A Bible lies open in the seat of a power wheelchair in an outdoor setting. Fallen leaves in the grass indicate it's autumn.
Disability & Rare Disease, God

When the Bible Meets Disability

As someone who has spent almost a lifetime with multiple disabilities, I’ve ruminated a lot on how the gospel applies to disability.

At first glance, this might seem like a rather obscure topic. Yet it affects more people than you might think. An estimated one in four American adults live with a disability. And many people experience the effects of illness, injury, or age at some point. That means many of us either have/will have some kind of disability or know someone who does.

How we view disability and treat those who live with it matter. And, as with every other life topic or ethical question, our best guide is the Bible.

As one writer has pointed out, a biblical “theology of disability” is one major key to welcoming people with disabilities into God’s family. All our best intentions and attempts at inclusion will miss the mark unless they grow from and by biblical truths.

So for this month’s blog post, let’s explore some of the things the Bible has to say about disability and those affected by it. As we go, let’s look for ways we can apply its perspective to our own lives and interactions.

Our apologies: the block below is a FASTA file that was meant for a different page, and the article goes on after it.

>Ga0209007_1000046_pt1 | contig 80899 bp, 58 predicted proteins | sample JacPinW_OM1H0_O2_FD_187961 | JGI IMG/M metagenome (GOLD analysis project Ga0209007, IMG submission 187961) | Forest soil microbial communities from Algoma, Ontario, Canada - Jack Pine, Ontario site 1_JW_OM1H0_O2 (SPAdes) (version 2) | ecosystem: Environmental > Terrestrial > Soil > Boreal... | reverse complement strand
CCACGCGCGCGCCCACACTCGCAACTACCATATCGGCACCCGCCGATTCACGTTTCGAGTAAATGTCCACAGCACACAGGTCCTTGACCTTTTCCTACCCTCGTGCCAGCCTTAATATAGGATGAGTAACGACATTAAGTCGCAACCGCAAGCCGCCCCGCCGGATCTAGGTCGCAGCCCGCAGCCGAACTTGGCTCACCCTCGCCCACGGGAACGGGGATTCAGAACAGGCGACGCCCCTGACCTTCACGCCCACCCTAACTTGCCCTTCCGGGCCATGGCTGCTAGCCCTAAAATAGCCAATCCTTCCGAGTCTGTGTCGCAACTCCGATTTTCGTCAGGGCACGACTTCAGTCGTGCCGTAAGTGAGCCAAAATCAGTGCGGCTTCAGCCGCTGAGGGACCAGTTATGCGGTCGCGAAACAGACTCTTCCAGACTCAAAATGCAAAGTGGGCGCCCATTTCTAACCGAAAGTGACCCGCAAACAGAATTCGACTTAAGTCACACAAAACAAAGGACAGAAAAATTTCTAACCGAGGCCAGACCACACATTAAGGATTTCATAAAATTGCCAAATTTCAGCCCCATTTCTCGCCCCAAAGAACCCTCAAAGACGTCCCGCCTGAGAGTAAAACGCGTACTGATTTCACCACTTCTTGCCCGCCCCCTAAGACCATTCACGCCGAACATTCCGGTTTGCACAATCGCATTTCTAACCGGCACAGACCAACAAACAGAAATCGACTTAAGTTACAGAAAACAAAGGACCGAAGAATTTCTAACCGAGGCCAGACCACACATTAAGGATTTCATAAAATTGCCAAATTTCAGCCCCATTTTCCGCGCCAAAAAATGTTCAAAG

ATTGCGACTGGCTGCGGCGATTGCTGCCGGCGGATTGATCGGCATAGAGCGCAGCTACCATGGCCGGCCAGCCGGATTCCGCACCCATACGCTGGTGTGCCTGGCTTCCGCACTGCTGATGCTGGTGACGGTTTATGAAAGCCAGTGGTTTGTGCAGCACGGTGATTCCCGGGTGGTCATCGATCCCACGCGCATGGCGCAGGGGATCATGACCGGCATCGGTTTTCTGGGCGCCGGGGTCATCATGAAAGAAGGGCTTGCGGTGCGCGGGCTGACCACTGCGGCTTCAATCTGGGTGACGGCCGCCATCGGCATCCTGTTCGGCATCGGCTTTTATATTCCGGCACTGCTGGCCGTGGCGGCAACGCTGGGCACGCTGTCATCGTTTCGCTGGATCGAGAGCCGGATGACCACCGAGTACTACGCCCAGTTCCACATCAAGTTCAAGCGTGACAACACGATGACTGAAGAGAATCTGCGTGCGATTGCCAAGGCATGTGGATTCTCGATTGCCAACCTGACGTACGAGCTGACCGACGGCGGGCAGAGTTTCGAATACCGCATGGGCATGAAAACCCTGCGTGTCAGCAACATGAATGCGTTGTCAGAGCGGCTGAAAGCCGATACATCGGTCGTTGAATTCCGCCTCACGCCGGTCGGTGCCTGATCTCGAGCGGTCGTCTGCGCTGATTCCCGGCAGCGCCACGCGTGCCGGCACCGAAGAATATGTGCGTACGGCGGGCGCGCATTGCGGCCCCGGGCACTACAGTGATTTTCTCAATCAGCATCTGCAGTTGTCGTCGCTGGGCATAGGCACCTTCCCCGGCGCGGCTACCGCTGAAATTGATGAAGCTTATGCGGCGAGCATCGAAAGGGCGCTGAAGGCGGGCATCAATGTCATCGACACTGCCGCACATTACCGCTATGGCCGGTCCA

Note that this post is by no means comprehensive, and it reflects my own interpretations. But I hope it gives some insight and inspires you to dig into this theme more deeply.

Ready? Here we go!

Respect People With Disabilities

We often talk about the importance of showing kindness to people with disabilities. And we should. But equally important, yet sometimes overlooked, is the need to respect them.

The Bible asserts that God created humans in His image and personally, thoughtfully invests in each of us. This alone should give us reason to treat any human being with dignity. But in case we miss the point, Scripture also contains some specific imperatives addressing respect—including respect toward people with disabilities.

Midway through a long list of guidelines for the Israelites regarding holiness and ethics, God warns: “Do not curse the deaf or put a stumbling block in front of the blind, but you are to fear your God; I am the Lord.” (Leviticus 19:14, CSB)